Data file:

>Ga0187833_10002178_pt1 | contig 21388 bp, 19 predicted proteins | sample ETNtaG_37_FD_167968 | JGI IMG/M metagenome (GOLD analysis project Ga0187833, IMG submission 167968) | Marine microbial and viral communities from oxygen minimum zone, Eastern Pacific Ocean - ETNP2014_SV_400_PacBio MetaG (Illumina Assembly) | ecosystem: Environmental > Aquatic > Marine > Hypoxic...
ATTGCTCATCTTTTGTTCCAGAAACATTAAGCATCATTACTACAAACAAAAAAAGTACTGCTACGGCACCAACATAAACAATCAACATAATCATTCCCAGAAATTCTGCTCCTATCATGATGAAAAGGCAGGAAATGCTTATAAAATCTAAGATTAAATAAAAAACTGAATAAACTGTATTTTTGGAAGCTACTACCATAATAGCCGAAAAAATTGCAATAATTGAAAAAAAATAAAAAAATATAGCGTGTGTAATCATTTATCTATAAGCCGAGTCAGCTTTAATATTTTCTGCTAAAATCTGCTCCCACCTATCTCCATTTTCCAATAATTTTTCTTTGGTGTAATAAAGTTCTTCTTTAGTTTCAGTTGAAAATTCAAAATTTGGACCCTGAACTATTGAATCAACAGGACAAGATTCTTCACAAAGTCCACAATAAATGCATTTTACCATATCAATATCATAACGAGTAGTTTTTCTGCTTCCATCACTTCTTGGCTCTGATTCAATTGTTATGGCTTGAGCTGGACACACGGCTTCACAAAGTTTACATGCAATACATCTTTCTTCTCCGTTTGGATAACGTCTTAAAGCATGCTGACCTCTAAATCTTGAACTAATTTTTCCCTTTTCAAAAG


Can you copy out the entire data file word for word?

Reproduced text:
>Ga0187833_10002178_pt1 | contig 21388 bp, 19 predicted proteins | sample ETNtaG_37_FD_167968 | JGI IMG/M metagenome (GOLD analysis project Ga0187833, IMG submission 167968) | Marine microbial and viral communities from oxygen minimum zone, Eastern Pacific Ocean - ETNP2014_SV_400_PacBio MetaG (Illumina Assembly) | ecosystem: Environmental > Aquatic > Marine > Hypoxic...
ATTGCTCATCTTTTGTTCCAGAAACATTAAGCATCATTACTACAAACAAAAAAAGTACTGCTACGGCACCAACATAAACAATCAACATAATCATTCCCAGAAATTCTGCTCCTATCATGATGAAAAGGCAGGAAATGCTTATAAAATCTAAGATTAAATAAAAAACTGAATAAACTGTATTTTTGGAAGCTACTACCATAATAGCCGAAAAAATTGCAATAATTGAAAAAAAATAAAAAAATATAGCGTGTGTAATCATTTATCTATAAGCCGAGTCAGCTTTAATATTTTCTGCTAAAATCTGCTCCCACCTATCTCCATTTTCCAATAATTTTTCTTTGGTGTAATAAAGTTCTTCTTTAGTTTCAGTTGAAAATTCAAAATTTGGACCCTGAACTATTGAATCAACAGGACAAGATTCTTCACAAAGTCCACAATAAATGCATTTTACCATATCAATATCATAACGAGTAGTTTTTCTGCTTCCATCACTTCTTGGCTCTGATTCAATTGTTATGGCTTGAGCTGGACACACGGCTTCACAAAGTTTACATGCAATACATCTTTCTTCTCCGTTTGGATAACGTCTTAAAGCATGCTGACCTCTAAATCTTGAACTAATTTTTCCCTTTTCAAAAG